According to the statement, the snow leopard seems to be doing well with no further symptoms. Ramil shared the same habitat as a female snow leopard and two Amur leopards, which may also have been exposed. They are believed to have been exposed and are currently in quarantine as veterinarians monitor their symptoms.

In January, three gorillas tested positive for COVID at the San Diego Zoo, the first known case in monkeys. The San Diego Zoo announced on July 6th that animals at the zoo and safari park are receiving COVID-19 vaccines for some of their animals, including wild cats and martens. The doses from Zoetis, a New Jersey-based veterinary drug company, require two vaccines three weeks apart, similar to the Moderna and Pfizer vaccines.

– Steven Vargas

“He regrets”: radio presenter who doubted vaccines was hospitalized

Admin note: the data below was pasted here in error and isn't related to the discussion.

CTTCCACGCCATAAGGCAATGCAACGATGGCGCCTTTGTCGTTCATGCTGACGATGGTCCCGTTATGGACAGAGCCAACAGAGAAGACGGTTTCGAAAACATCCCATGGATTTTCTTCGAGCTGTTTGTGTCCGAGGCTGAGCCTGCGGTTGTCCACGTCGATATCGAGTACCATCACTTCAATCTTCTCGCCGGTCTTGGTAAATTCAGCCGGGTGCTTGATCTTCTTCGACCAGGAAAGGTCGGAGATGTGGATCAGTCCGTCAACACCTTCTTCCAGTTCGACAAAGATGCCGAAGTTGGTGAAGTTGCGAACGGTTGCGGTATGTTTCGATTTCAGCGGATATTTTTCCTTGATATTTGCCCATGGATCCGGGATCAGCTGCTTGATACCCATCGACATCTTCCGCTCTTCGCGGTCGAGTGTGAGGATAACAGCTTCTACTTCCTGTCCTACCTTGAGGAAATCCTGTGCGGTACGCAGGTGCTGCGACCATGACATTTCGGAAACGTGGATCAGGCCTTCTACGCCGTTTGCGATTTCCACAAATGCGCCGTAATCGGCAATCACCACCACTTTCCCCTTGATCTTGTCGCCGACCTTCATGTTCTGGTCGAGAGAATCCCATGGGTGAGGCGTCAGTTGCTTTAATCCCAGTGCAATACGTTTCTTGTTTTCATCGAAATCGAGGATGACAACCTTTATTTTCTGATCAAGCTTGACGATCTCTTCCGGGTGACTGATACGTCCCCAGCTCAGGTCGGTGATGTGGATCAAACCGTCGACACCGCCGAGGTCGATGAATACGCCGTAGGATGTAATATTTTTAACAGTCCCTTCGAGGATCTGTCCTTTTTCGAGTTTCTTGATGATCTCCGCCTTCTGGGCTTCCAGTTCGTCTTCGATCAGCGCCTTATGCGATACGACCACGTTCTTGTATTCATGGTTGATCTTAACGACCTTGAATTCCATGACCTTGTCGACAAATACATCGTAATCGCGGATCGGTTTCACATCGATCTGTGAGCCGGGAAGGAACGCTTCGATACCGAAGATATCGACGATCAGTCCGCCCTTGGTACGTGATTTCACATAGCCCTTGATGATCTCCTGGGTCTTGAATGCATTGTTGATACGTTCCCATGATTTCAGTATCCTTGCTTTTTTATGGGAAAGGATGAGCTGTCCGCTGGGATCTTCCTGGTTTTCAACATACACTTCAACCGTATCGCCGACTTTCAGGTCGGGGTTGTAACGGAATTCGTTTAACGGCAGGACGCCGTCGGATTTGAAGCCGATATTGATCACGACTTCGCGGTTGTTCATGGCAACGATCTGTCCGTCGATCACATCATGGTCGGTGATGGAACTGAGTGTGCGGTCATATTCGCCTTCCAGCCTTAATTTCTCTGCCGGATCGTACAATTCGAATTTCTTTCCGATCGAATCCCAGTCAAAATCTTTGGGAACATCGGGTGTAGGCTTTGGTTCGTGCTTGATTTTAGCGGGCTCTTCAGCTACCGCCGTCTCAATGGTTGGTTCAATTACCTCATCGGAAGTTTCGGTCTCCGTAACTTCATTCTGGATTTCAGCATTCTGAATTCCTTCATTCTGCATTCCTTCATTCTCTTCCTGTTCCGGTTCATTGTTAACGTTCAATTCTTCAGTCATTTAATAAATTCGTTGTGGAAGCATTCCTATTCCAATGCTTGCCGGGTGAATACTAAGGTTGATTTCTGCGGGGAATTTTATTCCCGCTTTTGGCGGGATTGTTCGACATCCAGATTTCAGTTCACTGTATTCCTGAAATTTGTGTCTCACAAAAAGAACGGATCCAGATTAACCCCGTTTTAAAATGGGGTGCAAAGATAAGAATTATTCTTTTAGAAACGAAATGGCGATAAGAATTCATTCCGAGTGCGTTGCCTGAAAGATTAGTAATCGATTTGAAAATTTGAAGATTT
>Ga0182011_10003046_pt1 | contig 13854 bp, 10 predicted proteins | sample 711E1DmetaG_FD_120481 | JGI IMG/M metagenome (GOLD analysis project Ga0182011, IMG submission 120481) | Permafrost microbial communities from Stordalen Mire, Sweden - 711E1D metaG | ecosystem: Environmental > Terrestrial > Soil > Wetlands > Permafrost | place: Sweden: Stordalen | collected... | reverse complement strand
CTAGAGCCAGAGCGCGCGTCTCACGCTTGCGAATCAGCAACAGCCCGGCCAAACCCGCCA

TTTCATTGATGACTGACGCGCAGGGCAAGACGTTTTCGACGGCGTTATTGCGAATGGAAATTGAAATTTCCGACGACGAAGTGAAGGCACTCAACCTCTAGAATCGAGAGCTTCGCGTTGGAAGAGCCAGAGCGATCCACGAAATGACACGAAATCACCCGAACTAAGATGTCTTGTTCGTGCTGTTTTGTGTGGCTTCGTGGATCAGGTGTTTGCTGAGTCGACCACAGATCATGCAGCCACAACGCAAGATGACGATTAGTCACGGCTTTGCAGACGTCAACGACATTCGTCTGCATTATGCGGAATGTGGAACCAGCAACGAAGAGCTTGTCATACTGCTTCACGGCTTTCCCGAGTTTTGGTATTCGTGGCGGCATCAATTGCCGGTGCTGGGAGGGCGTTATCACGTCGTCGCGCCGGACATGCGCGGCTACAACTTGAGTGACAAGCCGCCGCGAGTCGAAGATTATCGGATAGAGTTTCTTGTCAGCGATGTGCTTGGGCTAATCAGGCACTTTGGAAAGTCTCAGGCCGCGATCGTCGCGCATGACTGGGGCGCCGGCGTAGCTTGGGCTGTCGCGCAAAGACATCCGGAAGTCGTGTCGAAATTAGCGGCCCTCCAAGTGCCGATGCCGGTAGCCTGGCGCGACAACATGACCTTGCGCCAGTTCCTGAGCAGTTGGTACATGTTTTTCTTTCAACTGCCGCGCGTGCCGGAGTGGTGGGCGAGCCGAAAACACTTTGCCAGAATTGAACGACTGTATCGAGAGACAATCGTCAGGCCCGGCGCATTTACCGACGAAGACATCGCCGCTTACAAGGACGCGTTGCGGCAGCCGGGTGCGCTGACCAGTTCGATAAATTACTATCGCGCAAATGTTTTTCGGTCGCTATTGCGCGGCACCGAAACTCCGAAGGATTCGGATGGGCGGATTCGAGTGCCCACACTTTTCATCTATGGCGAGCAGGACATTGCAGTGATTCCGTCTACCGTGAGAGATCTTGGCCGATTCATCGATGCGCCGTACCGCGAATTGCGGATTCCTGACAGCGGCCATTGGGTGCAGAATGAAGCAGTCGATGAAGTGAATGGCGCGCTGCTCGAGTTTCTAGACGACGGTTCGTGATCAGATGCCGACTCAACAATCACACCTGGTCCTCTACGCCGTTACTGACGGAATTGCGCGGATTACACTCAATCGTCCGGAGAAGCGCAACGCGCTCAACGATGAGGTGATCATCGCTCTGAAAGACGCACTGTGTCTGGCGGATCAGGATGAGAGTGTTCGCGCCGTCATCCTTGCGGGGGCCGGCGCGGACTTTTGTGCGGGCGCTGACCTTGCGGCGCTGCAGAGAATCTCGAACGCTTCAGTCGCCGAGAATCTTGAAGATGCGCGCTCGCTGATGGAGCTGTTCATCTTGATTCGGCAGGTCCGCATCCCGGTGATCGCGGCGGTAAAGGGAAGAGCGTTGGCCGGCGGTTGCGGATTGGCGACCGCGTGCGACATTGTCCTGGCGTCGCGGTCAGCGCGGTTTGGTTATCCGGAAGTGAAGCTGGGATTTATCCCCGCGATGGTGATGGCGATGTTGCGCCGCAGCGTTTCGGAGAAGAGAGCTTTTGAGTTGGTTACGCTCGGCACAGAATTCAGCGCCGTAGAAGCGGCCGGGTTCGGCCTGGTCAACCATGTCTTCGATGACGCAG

A conservative talk radio host from Tennessee changed his previously skeptical messages about vaccines after being hospitalized with COVID-19, his family said.

Phil Valentine, who posted on social media to discourage his audience from getting vaccinated unless they “threaten to die” from COVID, was hospitalized in intensive care and receiving extra oxygen, but is not on one Ventilator. according to his brother.

Valentine told audience members after he was diagnosed – but before he was hospitalized – that he chose not to get a COVID vaccine because he thought he probably wouldn’t die from the disease.

His brother, Mark Valentine, said on WWTN-FM in Nashville this week that his brother was never an “opponent of Vaxx” but was “pro-information” and “pro-choice” on the vaccine.

“First, he regrets that he was not a staunch advocate of vaccination,” said Mark Valentine. “For those of you listening, I know if he could tell you this he would tell you, ‘Go get vaccinated. Stop worrying about politics. Stop worrying about all the conspiracy theories. ‘”

– Jeanine Santucci

Contributors: Karen Weintraub, USA TODAY; The Associated Press.